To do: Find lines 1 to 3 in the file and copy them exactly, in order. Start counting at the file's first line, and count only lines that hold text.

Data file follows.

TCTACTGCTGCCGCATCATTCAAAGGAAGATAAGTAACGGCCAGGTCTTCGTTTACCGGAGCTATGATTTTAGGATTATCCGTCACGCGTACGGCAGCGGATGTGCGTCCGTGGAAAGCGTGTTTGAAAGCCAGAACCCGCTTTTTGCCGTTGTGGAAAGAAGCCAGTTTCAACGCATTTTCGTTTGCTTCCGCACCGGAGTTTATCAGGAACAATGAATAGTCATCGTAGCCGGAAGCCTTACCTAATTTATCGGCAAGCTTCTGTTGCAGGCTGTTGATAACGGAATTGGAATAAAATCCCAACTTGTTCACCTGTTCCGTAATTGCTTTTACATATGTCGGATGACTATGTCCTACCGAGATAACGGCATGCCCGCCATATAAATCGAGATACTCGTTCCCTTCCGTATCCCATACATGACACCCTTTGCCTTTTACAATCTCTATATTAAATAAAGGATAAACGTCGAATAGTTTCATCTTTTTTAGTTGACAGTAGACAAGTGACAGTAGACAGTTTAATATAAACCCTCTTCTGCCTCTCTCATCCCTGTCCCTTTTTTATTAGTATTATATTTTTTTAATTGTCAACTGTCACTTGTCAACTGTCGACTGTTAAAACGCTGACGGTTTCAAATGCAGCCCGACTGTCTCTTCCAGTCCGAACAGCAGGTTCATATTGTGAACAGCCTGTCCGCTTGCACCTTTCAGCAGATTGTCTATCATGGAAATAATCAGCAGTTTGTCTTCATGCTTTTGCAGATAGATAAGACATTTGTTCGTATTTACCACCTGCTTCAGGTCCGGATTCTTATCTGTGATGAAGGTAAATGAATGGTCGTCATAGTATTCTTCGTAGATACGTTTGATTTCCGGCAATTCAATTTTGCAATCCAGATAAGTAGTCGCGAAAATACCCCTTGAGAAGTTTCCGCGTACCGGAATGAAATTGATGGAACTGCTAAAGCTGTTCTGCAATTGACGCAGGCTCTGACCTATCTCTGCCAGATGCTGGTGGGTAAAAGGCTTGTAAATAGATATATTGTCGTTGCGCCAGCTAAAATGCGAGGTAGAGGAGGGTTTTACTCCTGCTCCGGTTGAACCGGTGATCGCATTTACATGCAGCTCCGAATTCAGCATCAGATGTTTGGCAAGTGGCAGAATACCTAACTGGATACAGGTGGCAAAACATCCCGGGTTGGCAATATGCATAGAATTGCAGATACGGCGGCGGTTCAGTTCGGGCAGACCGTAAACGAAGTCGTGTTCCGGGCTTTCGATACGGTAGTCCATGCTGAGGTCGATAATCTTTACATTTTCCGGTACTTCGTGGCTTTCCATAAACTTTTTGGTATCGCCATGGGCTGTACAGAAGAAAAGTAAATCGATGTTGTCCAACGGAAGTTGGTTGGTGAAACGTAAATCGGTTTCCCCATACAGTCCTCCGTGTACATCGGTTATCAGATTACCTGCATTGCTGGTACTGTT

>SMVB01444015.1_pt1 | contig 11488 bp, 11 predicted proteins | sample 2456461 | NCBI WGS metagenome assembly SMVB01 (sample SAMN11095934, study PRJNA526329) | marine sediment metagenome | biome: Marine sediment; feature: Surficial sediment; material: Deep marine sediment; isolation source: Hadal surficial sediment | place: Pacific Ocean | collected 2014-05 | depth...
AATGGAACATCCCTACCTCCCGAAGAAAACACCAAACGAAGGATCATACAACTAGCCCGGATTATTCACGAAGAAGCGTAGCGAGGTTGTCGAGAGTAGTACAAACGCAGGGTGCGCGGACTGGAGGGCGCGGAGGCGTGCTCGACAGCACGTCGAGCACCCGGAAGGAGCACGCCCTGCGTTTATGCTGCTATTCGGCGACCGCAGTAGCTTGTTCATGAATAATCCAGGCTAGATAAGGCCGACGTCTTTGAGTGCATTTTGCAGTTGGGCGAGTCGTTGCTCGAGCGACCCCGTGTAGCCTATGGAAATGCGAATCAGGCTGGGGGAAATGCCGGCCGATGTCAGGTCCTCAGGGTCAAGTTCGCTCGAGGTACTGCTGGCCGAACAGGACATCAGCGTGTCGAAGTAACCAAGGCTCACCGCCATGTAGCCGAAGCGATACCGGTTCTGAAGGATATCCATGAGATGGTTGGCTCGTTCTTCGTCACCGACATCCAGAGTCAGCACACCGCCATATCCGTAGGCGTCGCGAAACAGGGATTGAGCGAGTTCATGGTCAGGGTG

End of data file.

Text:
TCTACTGCTGCCGCATCATTCAAAGGAAGATAAGTAACGGCCAGGTCTTCGTTTACCGGAGCTATGATTTTAGGATTATCCGTCACGCGTACGGCAGCGGATGTGCGTCCGTGGAAAGCGTGTTTGAAAGCCAGAACCCGCTTTTTGCCGTTGTGGAAAGAAGCCAGTTTCAACGCATTTTCGTTTGCTTCCGCACCGGAGTTTATCAGGAACAATGAATAGTCATCGTAGCCGGAAGCCTTACCTAATTTATCGGCAAGCTTCTGTTGCAGGCTGTTGATAACGGAATTGGAATAAAATCCCAACTTGTTCACCTGTTCCGTAATTGCTTTTACATATGTCGGATGACTATGTCCTACCGAGATAACGGCATGCCCGCCATATAAATCGAGATACTCGTTCCCTTCCGTATCCCATACATGACACCCTTTGCCTTTTACAATCTCTATATTAAATAAAGGATAAACGTCGAATAGTTTCATCTTTTTTAGTTGACAGTAGACAAGTGACAGTAGACAGTTTAATATAAACCCTCTTCTGCCTCTCTCATCCCTGTCCCTTTTTTATTAGTATTATATTTTTTTAATTGTCAACTGTCACTTGTCAACTGTCGACTGTTAAAACGCTGACGGTTTCAAATGCAGCCCGACTGTCTCTTCCAGTCCGAACAGCAGGTTCATATTGTGAACAGCCTGTCCGCTTGCACCTTTCAGCAGATTGTCTATCATGGAAATAATCAGCAGTTTGTCTTCATGCTTTTGCAGATAGATAAGACATTTGTTCGTATTTACCACCTGCTTCAGGTCCGGATTCTTATCTGTGATGAAGGTAAATGAATGGTCGTCATAGTATTCTTCGTAGATACGTTTGATTTCCGGCAATTCAATTTTGCAATCCAGATAAGTAGTCGCGAAAATACCCCTTGAGAAGTTTCCGCGTACCGGAATGAAATTGATGGAACTGCTAAAGCTGTTCTGCAATTGACGCAGGCTCTGACCTATCTCTGCCAGATGCTGGTGGGTAAAAGGCTTGTAAATAGATATATTGTCGTTGCGCCAGCTAAAATGCGAGGTAGAGGAGGGTTTTACTCCTGCTCCGGTTGAACCGGTGATCGCATTTACATGCAGCTCCGAATTCAGCATCAGATGTTTGGCAAGTGGCAGAATACCTAACTGGATACAGGTGGCAAAACATCCCGGGTTGGCAATATGCATAGAATTGCAGATACGGCGGCGGTTCAGTTCGGGCAGACCGTAAACGAAGTCGTGTTCCGGGCTTTCGATACGGTAGTCCATGCTGAGGTCGATAATCTTTACATTTTCCGGTACTTCGTGGCTTTCCATAAACTTTTTGGTATCGCCATGGGCTGTACAGAAGAAAAGTAAATCGATGTTGTCCAACGGAAGTTGGTTGGTGAAACGTAAATCGGTTTCCCCATACAGTCCTCCGTGTACATCGGTTATCAGATTACCTGCATTGCTGGTACTGTT

>SMVB01444015.1_pt1 | contig 11488 bp, 11 predicted proteins | sample 2456461 | NCBI WGS metagenome assembly SMVB01 (sample SAMN11095934, study PRJNA526329) | marine sediment metagenome | biome: Marine sediment; feature: Surficial sediment; material: Deep marine sediment; isolation source: Hadal surficial sediment | place: Pacific Ocean | collected 2014-05 | depth...
AATGGAACATCCCTACCTCCCGAAGAAAACACCAAACGAAGGATCATACAACTAGCCCGGATTATTCACGAAGAAGCGTAGCGAGGTTGTCGAGAGTAGTACAAACGCAGGGTGCGCGGACTGGAGGGCGCGGAGGCGTGCTCGACAGCACGTCGAGCACCCGGAAGGAGCACGCCCTGCGTTTATGCTGCTATTCGGCGACCGCAGTAGCTTGTTCATGAATAATCCAGGCTAGATAAGGCCGACGTCTTTGAGTGCATTTTGCAGTTGGGCGAGTCGTTGCTCGAGCGACCCCGTGTAGCCTATGGAAATGCGAATCAGGCTGGGGGAAATGCCGGCCGATGTCAGGTCCTCAGGGTCAAGTTCGCTCGAGGTACTGCTGGCCGAACAGGACATCAGCGTGTCGAAGTAACCAAGGCTCACCGCCATGTAGCCGAAGCGATACCGGTTCTGAAGGATATCCATGAGATGGTTGGCTCGTTCTTCGTCACCGACATCCAGAGTCAGCACACCGCCATATCCGTAGGCGTCGCGAAACAGGGATTGAGCGAGTTCATGGTCAGGGTG